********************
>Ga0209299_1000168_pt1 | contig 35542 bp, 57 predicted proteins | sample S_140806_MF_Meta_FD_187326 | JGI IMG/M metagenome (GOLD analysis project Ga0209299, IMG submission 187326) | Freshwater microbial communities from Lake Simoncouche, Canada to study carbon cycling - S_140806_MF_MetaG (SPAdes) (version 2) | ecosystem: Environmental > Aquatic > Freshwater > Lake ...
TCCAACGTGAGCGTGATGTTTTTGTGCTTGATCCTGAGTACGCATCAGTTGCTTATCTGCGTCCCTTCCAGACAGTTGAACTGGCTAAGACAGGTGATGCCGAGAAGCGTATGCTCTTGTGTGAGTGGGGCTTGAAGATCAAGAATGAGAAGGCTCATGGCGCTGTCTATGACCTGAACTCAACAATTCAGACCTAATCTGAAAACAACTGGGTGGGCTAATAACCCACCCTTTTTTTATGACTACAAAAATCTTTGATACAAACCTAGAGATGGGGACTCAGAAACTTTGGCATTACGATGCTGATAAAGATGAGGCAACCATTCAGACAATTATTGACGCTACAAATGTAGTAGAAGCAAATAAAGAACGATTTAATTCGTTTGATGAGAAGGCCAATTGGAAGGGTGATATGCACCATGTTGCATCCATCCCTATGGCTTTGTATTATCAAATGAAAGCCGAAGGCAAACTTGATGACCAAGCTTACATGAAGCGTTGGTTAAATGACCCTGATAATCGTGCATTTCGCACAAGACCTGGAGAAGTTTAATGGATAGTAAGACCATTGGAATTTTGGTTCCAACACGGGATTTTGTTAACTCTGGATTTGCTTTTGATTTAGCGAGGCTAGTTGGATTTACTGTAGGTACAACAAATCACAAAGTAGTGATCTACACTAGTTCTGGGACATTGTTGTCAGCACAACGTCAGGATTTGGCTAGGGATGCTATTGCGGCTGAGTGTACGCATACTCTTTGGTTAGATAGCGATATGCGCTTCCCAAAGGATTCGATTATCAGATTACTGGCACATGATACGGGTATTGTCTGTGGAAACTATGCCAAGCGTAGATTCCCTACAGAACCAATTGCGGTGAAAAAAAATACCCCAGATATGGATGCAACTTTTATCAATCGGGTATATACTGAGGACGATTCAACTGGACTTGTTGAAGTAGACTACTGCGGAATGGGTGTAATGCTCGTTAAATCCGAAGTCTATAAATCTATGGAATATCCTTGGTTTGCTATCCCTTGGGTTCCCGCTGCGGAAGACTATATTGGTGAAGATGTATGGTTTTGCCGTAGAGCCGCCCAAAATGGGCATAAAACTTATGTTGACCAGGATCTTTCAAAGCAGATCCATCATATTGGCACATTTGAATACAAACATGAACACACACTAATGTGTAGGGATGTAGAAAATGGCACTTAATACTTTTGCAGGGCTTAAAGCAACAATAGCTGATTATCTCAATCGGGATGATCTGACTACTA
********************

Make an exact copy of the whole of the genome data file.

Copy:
>Ga0209299_1000168_pt1 | contig 35542 bp, 57 predicted proteins | sample S_140806_MF_Meta_FD_187326 | JGI IMG/M metagenome (GOLD analysis project Ga0209299, IMG submission 187326) | Freshwater microbial communities from Lake Simoncouche, Canada to study carbon cycling - S_140806_MF_MetaG (SPAdes) (version 2) | ecosystem: Environmental > Aquatic > Freshwater > Lake ...
TCCAACGTGAGCGTGATGTTTTTGTGCTTGATCCTGAGTACGCATCAGTTGCTTATCTGCGTCCCTTCCAGACAGTTGAACTGGCTAAGACAGGTGATGCCGAGAAGCGTATGCTCTTGTGTGAGTGGGGCTTGAAGATCAAGAATGAGAAGGCTCATGGCGCTGTCTATGACCTGAACTCAACAATTCAGACCTAATCTGAAAACAACTGGGTGGGCTAATAACCCACCCTTTTTTTATGACTACAAAAATCTTTGATACAAACCTAGAGATGGGGACTCAGAAACTTTGGCATTACGATGCTGATAAAGATGAGGCAACCATTCAGACAATTATTGACGCTACAAATGTAGTAGAAGCAAATAAAGAACGATTTAATTCGTTTGATGAGAAGGCCAATTGGAAGGGTGATATGCACCATGTTGCATCCATCCCTATGGCTTTGTATTATCAAATGAAAGCCGAAGGCAAACTTGATGACCAAGCTTACATGAAGCGTTGGTTAAATGACCCTGATAATCGTGCATTTCGCACAAGACCTGGAGAAGTTTAATGGATAGTAAGACCATTGGAATTTTGGTTCCAACACGGGATTTTGTTAACTCTGGATTTGCTTTTGATTTAGCGAGGCTAGTTGGATTTACTGTAGGTACAACAAATCACAAAGTAGTGATCTACACTAGTTCTGGGACATTGTTGTCAGCACAACGTCAGGATTTGGCTAGGGATGCTATTGCGGCTGAGTGTACGCATACTCTTTGGTTAGATAGCGATATGCGCTTCCCAAAGGATTCGATTATCAGATTACTGGCACATGATACGGGTATTGTCTGTGGAAACTATGCCAAGCGTAGATTCCCTACAGAACCAATTGCGGTGAAAAAAAATACCCCAGATATGGATGCAACTTTTATCAATCGGGTATATACTGAGGACGATTCAACTGGACTTGTTGAAGTAGACTACTGCGGAATGGGTGTAATGCTCGTTAAATCCGAAGTCTATAAATCTATGGAATATCCTTGGTTTGCTATCCCTTGGGTTCCCGCTGCGGAAGACTATATTGGTGAAGATGTATGGTTTTGCCGTAGAGCCGCCCAAAATGGGCATAAAACTTATGTTGACCAGGATCTTTCAAAGCAGATCCATCATATTGGCACATTTGAATACAAACATGAACACACACTAATGTGTAGGGATGTAGAAAATGGCACTTAATACTTTTGCAGGGCTTAAAGCAACAATAGCTGATTATCTCAATCGGGATGATCTGACTACTA